"De äter ost."

Translation:They eat cheese.

January 6, 2015



This sounds like "dom", is that really right?

February 28, 2015


Yes, the words de and dem are always pronounced dom (except in some dialects).

February 28, 2015


thank you for clarifying! i was caught up on this as well...wasn't sure if it was a mistake :)

March 9, 2015


Yes, it can be really confusing!

May 16, 2016


Or in formal settings, or in Finnish Swedish.

October 25, 2015


In Finland Swedish dialects, de is often pronounced as if it were written di. As for formal settings, the members of the Swedish Academy pronounce de as dom (even when they read their speeches aloud), so not really. But people who are less experienced at reading texts aloud often tend to pronounce things as they are written, so that's one circumstance where you can hear it said that way.

October 25, 2015


I hear "Dom ät rost" instead of "dom äter ost". I know de is pronounced as dom, but I'm having some problems with äter.

April 2, 2015


Sorry if this is a silly question but why is does the o here sound long but in other words such as frukost or hon it sounds short? Is it an exception or am i not hearing it right? Thanks

March 20, 2015


The o in "ost" is short. A vowel followed by two consonants is almost always short.

May 17, 2015


How do i remember that ost is cheese

April 6, 2015


Well, it sounds so strange, that it came to me naturally. Well, ost means west in German, so you might combine that two into a phrase like "Cheese is very popular in the east", that usually helps.

May 20, 2015


Having studied German in high school, I use the same association! When I forget the svenska word for 'cheese', I think "the cheese of the East" and that brings the word 'ost' to mind.

June 12, 2015


In German Ost or Osten means east and West or Westen means west.

August 4, 2015


I messed it up while writing, pardon. :<

August 12, 2015



May 24, 2015


I remember it easily because years ago I fell in love with djetost (a spelling I can't seem to find anywhere on the internet now; instead I find "gjetost"), which I believe is one Swedish name for the Norwegian "brunost." It was an amazing cheese, like a firm caramel with a tangy flavor. I have since discovered I am allergic to dairy products, so I can only dream of eating this cheese again. I dare say - if you like cheese - find yourself some gjetost (I'm guessing this translates as "whey cheese") and you will find it easier to remember. Otherwise, you could make up a story about it or find something to associate it with.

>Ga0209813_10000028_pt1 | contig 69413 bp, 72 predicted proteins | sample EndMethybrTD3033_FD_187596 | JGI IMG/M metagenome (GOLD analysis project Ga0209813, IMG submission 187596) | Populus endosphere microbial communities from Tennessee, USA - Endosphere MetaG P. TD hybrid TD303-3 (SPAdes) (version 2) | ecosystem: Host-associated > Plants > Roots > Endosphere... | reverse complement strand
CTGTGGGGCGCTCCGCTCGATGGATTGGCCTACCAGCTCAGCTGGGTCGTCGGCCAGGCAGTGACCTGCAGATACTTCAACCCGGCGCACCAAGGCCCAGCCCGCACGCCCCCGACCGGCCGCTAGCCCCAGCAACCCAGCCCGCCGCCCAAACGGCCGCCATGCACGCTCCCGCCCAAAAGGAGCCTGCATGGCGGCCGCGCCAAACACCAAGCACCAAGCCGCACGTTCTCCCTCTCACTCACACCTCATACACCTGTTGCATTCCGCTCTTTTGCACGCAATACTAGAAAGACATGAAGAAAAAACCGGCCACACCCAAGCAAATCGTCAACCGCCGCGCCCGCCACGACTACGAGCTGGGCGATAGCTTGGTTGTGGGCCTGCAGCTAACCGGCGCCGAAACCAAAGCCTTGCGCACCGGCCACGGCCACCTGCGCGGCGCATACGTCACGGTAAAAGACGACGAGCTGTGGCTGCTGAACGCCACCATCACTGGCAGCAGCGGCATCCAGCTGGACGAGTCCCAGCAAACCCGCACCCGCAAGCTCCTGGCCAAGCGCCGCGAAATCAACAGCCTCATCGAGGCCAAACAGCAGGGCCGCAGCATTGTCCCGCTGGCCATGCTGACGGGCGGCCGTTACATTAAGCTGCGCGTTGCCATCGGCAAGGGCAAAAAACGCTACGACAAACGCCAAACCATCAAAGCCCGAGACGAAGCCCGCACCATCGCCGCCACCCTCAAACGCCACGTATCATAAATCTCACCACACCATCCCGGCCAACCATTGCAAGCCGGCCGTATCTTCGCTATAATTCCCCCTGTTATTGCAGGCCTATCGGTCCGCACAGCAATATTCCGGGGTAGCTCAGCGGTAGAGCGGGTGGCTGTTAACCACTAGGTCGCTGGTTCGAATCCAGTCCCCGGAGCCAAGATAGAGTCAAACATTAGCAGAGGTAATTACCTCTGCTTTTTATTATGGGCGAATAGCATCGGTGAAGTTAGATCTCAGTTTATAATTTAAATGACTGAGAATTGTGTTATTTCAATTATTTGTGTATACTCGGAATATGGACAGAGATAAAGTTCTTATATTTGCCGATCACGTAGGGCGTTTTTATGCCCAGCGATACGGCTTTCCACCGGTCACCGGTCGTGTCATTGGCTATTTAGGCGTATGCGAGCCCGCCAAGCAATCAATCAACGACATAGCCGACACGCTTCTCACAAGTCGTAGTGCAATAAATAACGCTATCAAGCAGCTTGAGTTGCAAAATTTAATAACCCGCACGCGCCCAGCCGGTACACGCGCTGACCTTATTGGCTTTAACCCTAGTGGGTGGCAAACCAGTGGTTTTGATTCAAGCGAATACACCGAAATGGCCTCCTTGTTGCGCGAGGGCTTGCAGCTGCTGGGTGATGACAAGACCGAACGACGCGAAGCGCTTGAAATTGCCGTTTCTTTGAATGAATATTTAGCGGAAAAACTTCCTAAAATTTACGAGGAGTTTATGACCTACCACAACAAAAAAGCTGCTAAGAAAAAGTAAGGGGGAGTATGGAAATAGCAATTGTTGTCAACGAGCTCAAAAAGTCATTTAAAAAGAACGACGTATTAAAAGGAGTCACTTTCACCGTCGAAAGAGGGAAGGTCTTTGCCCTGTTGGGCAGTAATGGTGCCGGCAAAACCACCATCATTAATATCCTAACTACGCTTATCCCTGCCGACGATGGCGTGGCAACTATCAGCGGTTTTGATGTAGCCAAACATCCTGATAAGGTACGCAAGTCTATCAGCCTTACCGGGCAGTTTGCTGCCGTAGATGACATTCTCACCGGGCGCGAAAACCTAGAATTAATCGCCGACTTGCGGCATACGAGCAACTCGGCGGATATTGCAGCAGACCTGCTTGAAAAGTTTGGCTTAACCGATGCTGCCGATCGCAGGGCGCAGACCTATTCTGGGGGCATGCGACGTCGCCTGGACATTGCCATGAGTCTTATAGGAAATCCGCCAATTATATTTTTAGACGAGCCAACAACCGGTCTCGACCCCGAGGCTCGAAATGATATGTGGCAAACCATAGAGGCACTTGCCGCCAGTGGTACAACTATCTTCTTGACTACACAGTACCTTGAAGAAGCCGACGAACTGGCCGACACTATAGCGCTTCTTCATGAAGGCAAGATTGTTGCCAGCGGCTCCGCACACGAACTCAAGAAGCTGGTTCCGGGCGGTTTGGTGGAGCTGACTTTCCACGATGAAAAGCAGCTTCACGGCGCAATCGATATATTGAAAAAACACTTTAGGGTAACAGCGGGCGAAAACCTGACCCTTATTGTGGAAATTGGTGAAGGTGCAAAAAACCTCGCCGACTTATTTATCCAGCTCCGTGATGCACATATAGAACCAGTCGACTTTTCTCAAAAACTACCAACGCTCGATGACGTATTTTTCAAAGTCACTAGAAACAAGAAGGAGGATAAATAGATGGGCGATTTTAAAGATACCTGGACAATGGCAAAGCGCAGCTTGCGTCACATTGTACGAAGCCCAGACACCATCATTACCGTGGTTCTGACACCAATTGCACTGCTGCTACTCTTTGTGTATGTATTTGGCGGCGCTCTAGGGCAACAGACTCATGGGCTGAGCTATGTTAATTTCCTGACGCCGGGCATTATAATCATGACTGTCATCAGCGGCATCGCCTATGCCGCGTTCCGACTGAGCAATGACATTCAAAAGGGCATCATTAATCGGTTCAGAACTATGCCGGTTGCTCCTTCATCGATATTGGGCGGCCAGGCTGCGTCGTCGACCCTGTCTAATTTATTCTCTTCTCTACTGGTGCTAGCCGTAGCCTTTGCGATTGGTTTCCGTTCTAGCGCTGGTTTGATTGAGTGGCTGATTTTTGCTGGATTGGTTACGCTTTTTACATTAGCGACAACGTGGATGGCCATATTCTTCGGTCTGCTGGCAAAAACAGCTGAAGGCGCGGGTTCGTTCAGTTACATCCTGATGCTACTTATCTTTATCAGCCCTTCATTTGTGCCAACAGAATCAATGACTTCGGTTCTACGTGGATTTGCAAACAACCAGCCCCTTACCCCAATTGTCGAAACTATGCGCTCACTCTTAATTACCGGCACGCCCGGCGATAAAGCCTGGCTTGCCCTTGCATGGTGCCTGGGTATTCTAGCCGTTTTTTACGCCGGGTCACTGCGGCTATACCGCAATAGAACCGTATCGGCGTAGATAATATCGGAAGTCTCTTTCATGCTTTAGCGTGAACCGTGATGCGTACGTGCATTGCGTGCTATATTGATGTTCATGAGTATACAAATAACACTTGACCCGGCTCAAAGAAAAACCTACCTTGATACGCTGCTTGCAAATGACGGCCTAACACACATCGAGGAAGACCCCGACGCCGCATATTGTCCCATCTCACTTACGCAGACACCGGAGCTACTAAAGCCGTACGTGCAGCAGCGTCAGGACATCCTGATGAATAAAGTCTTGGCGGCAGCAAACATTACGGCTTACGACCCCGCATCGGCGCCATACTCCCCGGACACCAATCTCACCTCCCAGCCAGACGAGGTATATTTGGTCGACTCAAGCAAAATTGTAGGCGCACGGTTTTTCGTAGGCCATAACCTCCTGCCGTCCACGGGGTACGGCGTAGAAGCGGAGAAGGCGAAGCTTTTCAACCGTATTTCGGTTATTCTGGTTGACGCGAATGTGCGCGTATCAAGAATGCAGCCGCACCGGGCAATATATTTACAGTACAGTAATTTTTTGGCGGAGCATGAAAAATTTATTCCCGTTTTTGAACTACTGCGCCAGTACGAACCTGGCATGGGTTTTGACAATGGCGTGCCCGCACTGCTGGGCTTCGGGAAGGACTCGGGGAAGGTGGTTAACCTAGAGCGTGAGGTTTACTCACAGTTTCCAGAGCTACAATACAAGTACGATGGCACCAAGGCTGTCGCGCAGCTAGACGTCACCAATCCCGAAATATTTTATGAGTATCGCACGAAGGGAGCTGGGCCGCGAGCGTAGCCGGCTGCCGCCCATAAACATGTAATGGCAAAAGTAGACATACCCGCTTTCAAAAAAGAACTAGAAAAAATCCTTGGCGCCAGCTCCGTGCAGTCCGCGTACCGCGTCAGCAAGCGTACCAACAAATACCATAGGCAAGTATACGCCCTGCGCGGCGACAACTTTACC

January 17, 2019


Oh heavens - such memories! I met it as a teenager on a market in Bristol...and when I moved up North found it in a small market there....Saturday morning breakfast gjetost on toast....mmmmm Haven't seen it for years...and I forgot to look for it when I visited Sweden with work!

March 9, 2019


Is there a YouTube channel that will help me with pronouncing the words

August 30, 2015


try the channel academia cervena, hes a really intelligent guy who goes through alot of pronunciations very thoroughly

May 16, 2016


Is the r from äter merged with ost sounding like the double r in spanish? (Eg: guitarra)

January 6, 2015


No, not typically.

January 6, 2015


"Dom" instead of "De" or "Dem", is commonly used by swedes. This should be added as an almost correct answer..

March 15, 2016


"Dom" should be accepted anywhere where de/dem is used. However, de/dem is more common in written Swedish.

March 15, 2016


Yes, in correctly written Swedish this is true. But people don't really care unless it's something more formally written.

March 15, 2016


Indeed. Either works fine. Only difference is that "dom" has a more informal feel to it. Our line of thought in the course is to have de/dem as the preferred ones but "dom" as perfectly acceptable anywhere.

March 15, 2016


There's just a problem with the listen and type exercises. We can't get any kind of spelling variation accepted in those for technical reasons, unfortunately.

May 5, 2016
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